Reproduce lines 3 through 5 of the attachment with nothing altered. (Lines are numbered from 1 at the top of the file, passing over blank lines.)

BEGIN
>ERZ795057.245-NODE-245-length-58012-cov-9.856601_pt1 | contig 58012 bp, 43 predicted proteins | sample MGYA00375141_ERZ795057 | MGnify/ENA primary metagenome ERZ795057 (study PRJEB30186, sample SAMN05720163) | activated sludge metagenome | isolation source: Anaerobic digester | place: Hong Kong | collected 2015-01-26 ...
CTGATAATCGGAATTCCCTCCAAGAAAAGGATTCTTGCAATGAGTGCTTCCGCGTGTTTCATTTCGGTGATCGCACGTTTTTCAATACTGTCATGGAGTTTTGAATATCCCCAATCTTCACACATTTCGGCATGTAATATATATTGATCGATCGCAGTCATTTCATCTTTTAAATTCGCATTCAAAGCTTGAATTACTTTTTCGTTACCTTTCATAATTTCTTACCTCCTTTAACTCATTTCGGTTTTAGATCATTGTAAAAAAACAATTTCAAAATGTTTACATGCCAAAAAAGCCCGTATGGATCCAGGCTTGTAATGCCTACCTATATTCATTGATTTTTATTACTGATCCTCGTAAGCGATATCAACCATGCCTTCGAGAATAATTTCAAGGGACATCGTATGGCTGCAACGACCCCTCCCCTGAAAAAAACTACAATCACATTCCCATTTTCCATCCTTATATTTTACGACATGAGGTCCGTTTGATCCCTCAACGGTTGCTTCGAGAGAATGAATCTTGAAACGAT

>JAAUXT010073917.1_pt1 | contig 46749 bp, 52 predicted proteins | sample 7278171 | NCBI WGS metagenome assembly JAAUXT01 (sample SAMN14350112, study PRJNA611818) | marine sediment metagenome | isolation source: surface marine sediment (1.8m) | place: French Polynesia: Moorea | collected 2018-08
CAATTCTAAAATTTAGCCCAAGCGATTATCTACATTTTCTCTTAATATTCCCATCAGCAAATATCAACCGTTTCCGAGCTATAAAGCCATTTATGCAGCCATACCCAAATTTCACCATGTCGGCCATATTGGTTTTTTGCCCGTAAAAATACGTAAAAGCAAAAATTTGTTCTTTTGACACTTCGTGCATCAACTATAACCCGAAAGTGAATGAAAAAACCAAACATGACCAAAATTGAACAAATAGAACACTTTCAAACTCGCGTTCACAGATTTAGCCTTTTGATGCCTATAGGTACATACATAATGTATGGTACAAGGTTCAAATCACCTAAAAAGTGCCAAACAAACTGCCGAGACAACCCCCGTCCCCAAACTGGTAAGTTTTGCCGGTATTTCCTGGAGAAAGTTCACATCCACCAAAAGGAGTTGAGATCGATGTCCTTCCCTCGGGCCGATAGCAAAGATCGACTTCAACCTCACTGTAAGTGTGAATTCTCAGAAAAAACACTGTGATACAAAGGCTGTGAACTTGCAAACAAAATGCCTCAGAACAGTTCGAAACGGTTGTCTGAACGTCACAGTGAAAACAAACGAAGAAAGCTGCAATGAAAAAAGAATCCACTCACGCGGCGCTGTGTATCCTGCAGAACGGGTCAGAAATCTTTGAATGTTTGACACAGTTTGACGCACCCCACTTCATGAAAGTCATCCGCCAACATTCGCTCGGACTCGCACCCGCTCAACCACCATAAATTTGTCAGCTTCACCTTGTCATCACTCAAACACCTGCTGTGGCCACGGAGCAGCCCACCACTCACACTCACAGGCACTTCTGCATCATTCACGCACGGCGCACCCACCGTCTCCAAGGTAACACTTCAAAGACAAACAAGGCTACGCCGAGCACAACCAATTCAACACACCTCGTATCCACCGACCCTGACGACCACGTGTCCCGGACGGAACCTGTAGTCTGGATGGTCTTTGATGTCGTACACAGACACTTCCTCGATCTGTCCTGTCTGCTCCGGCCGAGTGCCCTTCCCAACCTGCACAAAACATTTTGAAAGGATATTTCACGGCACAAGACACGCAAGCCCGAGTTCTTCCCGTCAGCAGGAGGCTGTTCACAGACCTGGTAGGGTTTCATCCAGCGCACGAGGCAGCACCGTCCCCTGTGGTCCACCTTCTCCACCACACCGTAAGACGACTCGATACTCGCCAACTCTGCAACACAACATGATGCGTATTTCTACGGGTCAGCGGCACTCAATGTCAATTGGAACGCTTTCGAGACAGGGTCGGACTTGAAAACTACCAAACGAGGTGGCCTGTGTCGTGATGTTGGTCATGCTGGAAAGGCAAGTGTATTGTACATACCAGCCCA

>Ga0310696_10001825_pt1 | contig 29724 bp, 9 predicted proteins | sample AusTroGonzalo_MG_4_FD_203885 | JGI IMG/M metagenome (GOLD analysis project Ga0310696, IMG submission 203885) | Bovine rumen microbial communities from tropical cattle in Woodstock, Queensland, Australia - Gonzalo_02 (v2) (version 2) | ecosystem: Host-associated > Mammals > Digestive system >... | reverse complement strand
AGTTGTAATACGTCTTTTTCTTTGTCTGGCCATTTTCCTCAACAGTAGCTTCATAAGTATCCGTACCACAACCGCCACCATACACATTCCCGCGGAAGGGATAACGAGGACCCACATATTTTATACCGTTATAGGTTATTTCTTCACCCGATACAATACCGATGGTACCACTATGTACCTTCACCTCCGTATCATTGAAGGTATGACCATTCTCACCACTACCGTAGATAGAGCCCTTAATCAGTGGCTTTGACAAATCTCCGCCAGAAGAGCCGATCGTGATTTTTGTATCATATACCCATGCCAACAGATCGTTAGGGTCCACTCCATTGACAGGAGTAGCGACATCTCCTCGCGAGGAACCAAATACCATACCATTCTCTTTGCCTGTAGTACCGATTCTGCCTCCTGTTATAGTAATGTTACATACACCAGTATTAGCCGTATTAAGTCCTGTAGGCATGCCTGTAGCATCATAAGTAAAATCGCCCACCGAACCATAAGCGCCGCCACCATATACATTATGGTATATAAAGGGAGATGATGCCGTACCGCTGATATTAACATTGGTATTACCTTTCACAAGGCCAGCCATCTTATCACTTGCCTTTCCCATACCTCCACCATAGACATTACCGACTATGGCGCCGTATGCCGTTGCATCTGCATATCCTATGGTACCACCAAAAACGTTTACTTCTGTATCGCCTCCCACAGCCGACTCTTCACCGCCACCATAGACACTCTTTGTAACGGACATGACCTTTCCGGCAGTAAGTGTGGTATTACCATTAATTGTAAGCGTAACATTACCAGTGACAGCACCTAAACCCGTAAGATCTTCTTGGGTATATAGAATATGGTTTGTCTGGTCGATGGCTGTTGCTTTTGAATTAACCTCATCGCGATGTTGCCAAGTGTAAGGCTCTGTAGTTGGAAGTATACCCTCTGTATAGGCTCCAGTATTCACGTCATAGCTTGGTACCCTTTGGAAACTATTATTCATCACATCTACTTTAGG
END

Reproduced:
>JAAUXT010073917.1_pt1 | contig 46749 bp, 52 predicted proteins | sample 7278171 | NCBI WGS metagenome assembly JAAUXT01 (sample SAMN14350112, study PRJNA611818) | marine sediment metagenome | isolation source: surface marine sediment (1.8m) | place: French Polynesia: Moorea | collected 2018-08
CAATTCTAAAATTTAGCCCAAGCGATTATCTACATTTTCTCTTAATATTCCCATCAGCAAATATCAACCGTTTCCGAGCTATAAAGCCATTTATGCAGCCATACCCAAATTTCACCATGTCGGCCATATTGGTTTTTTGCCCGTAAAAATACGTAAAAGCAAAAATTTGTTCTTTTGACACTTCGTGCATCAACTATAACCCGAAAGTGAATGAAAAAACCAAACATGACCAAAATTGAACAAATAGAACACTTTCAAACTCGCGTTCACAGATTTAGCCTTTTGATGCCTATAGGTACATACATAATGTATGGTACAAGGTTCAAATCACCTAAAAAGTGCCAAACAAACTGCCGAGACAACCCCCGTCCCCAAACTGGTAAGTTTTGCCGGTATTTCCTGGAGAAAGTTCACATCCACCAAAAGGAGTTGAGATCGATGTCCTTCCCTCGGGCCGATAGCAAAGATCGACTTCAACCTCACTGTAAGTGTGAATTCTCAGAAAAAACACTGTGATACAAAGGCTGTGAACTTGCAAACAAAATGCCTCAGAACAGTTCGAAACGGTTGTCTGAACGTCACAGTGAAAACAAACGAAGAAAGCTGCAATGAAAAAAGAATCCACTCACGCGGCGCTGTGTATCCTGCAGAACGGGTCAGAAATCTTTGAATGTTTGACACAGTTTGACGCACCCCACTTCATGAAAGTCATCCGCCAACATTCGCTCGGACTCGCACCCGCTCAACCACCATAAATTTGTCAGCTTCACCTTGTCATCACTCAAACACCTGCTGTGGCCACGGAGCAGCCCACCACTCACACTCACAGGCACTTCTGCATCATTCACGCACGGCGCACCCACCGTCTCCAAGGTAACACTTCAAAGACAAACAAGGCTACGCCGAGCACAACCAATTCAACACACCTCGTATCCACCGACCCTGACGACCACGTGTCCCGGACGGAACCTGTAGTCTGGATGGTCTTTGATGTCGTACACAGACACTTCCTCGATCTGTCCTGTCTGCTCCGGCCGAGTGCCCTTCCCAACCTGCACAAAACATTTTGAAAGGATATTTCACGGCACAAGACACGCAAGCCCGAGTTCTTCCCGTCAGCAGGAGGCTGTTCACAGACCTGGTAGGGTTTCATCCAGCGCACGAGGCAGCACCGTCCCCTGTGGTCCACCTTCTCCACCACACCGTAAGACGACTCGATACTCGCCAACTCTGCAACACAACATGATGCGTATTTCTACGGGTCAGCGGCACTCAATGTCAATTGGAACGCTTTCGAGACAGGGTCGGACTTGAAAACTACCAAACGAGGTGGCCTGTGTCGTGATGTTGGTCATGCTGGAAAGGCAAGTGTATTGTACATACCAGCCCA

>Ga0310696_10001825_pt1 | contig 29724 bp, 9 predicted proteins | sample AusTroGonzalo_MG_4_FD_203885 | JGI IMG/M metagenome (GOLD analysis project Ga0310696, IMG submission 203885) | Bovine rumen microbial communities from tropical cattle in Woodstock, Queensland, Australia - Gonzalo_02 (v2) (version 2) | ecosystem: Host-associated > Mammals > Digestive system >... | reverse complement strand